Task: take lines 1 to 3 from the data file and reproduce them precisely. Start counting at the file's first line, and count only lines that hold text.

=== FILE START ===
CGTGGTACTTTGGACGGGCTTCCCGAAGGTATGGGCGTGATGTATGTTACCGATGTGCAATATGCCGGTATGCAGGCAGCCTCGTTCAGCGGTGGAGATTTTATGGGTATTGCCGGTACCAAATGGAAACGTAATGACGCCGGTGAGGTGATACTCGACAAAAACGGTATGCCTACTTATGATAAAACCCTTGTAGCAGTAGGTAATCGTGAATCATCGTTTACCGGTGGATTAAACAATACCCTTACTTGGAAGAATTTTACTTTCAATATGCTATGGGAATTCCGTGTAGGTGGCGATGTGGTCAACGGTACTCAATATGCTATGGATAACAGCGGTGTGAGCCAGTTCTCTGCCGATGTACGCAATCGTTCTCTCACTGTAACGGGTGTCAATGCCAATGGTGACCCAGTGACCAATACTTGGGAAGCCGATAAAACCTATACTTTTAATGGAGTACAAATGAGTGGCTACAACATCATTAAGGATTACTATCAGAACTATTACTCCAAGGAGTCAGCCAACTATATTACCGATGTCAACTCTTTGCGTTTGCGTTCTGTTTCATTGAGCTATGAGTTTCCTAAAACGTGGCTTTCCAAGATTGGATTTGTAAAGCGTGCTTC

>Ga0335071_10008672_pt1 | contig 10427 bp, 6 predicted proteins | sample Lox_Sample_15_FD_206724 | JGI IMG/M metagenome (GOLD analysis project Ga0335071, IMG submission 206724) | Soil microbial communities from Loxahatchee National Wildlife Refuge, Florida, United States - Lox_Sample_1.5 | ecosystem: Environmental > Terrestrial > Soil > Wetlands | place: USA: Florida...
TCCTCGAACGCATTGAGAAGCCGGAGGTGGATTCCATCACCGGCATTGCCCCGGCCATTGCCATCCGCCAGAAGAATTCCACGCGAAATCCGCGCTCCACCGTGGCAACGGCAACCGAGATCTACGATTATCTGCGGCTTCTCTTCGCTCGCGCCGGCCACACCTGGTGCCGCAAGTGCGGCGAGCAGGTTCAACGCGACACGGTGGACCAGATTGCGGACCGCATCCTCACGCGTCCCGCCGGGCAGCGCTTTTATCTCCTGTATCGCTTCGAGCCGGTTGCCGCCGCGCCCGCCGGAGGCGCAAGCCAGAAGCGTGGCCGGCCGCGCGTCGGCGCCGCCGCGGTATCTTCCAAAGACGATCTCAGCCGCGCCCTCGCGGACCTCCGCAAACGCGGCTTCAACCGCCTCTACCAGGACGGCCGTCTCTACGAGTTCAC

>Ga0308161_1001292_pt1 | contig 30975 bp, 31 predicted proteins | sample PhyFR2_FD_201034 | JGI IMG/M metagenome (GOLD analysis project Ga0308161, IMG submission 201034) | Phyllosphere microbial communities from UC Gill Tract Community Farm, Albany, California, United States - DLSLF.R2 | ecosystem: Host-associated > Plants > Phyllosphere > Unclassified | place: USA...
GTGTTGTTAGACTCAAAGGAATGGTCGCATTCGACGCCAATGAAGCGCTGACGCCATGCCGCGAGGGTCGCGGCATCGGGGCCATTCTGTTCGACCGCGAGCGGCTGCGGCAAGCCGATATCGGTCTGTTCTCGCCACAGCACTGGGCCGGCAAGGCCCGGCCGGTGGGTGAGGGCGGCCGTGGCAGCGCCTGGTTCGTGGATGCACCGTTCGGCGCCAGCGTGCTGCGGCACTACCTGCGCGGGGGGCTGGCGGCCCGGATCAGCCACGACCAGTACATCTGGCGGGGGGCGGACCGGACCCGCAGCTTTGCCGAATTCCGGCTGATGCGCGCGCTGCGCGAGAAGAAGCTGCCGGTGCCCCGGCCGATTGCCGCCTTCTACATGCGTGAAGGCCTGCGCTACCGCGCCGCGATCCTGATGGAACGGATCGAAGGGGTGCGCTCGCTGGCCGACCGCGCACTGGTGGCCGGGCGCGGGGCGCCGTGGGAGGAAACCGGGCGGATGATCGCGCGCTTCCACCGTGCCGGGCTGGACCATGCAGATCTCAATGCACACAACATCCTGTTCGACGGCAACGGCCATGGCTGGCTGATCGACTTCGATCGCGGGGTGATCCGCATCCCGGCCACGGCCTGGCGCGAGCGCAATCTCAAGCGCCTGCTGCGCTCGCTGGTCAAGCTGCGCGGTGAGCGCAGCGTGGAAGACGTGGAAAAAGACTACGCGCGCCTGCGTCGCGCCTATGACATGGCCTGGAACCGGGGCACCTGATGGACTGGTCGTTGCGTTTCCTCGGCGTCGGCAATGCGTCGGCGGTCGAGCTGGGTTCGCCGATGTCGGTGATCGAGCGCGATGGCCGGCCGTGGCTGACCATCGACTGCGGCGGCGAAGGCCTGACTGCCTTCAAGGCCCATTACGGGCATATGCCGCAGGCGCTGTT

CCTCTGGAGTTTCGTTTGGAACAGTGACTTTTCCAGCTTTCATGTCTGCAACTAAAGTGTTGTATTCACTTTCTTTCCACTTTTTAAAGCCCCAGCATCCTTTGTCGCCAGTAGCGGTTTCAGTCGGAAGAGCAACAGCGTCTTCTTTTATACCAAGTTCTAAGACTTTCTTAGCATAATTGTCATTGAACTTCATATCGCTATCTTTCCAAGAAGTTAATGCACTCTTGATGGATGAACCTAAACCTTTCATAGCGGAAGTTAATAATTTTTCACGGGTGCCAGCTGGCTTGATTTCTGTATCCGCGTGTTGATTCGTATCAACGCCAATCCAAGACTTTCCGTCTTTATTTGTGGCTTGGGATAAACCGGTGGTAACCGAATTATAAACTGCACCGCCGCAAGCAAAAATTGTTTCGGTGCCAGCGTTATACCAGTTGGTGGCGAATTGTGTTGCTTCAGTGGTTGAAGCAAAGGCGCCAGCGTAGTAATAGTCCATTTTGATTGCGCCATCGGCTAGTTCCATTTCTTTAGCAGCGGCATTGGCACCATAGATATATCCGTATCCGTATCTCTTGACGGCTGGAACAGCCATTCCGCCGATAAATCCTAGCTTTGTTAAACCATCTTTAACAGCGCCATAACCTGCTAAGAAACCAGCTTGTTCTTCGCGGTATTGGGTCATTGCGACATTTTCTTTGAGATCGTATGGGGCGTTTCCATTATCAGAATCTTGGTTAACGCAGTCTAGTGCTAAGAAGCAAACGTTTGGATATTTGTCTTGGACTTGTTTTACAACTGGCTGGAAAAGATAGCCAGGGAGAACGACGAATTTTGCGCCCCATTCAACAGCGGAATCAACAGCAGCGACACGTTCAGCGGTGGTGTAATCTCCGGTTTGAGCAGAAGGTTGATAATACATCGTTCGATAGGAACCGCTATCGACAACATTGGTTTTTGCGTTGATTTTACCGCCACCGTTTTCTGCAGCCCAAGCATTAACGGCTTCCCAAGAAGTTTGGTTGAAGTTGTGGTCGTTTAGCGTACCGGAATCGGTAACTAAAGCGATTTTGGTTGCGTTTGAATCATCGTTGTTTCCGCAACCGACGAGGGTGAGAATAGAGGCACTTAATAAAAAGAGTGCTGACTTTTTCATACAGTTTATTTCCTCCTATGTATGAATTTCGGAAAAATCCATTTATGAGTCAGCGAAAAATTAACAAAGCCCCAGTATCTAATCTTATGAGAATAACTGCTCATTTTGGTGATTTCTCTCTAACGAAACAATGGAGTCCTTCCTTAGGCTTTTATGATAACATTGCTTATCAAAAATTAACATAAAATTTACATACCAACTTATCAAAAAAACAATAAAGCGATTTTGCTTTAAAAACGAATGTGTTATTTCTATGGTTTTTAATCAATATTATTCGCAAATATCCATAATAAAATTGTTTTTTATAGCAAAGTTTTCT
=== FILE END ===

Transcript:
CGTGGTACTTTGGACGGGCTTCCCGAAGGTATGGGCGTGATGTATGTTACCGATGTGCAATATGCCGGTATGCAGGCAGCCTCGTTCAGCGGTGGAGATTTTATGGGTATTGCCGGTACCAAATGGAAACGTAATGACGCCGGTGAGGTGATACTCGACAAAAACGGTATGCCTACTTATGATAAAACCCTTGTAGCAGTAGGTAATCGTGAATCATCGTTTACCGGTGGATTAAACAATACCCTTACTTGGAAGAATTTTACTTTCAATATGCTATGGGAATTCCGTGTAGGTGGCGATGTGGTCAACGGTACTCAATATGCTATGGATAACAGCGGTGTGAGCCAGTTCTCTGCCGATGTACGCAATCGTTCTCTCACTGTAACGGGTGTCAATGCCAATGGTGACCCAGTGACCAATACTTGGGAAGCCGATAAAACCTATACTTTTAATGGAGTACAAATGAGTGGCTACAACATCATTAAGGATTACTATCAGAACTATTACTCCAAGGAGTCAGCCAACTATATTACCGATGTCAACTCTTTGCGTTTGCGTTCTGTTTCATTGAGCTATGAGTTTCCTAAAACGTGGCTTTCCAAGATTGGATTTGTAAAGCGTGCTTC

>Ga0335071_10008672_pt1 | contig 10427 bp, 6 predicted proteins | sample Lox_Sample_15_FD_206724 | JGI IMG/M metagenome (GOLD analysis project Ga0335071, IMG submission 206724) | Soil microbial communities from Loxahatchee National Wildlife Refuge, Florida, United States - Lox_Sample_1.5 | ecosystem: Environmental > Terrestrial > Soil > Wetlands | place: USA: Florida...
TCCTCGAACGCATTGAGAAGCCGGAGGTGGATTCCATCACCGGCATTGCCCCGGCCATTGCCATCCGCCAGAAGAATTCCACGCGAAATCCGCGCTCCACCGTGGCAACGGCAACCGAGATCTACGATTATCTGCGGCTTCTCTTCGCTCGCGCCGGCCACACCTGGTGCCGCAAGTGCGGCGAGCAGGTTCAACGCGACACGGTGGACCAGATTGCGGACCGCATCCTCACGCGTCCCGCCGGGCAGCGCTTTTATCTCCTGTATCGCTTCGAGCCGGTTGCCGCCGCGCCCGCCGGAGGCGCAAGCCAGAAGCGTGGCCGGCCGCGCGTCGGCGCCGCCGCGGTATCTTCCAAAGACGATCTCAGCCGCGCCCTCGCGGACCTCCGCAAACGCGGCTTCAACCGCCTCTACCAGGACGGCCGTCTCTACGAGTTCAC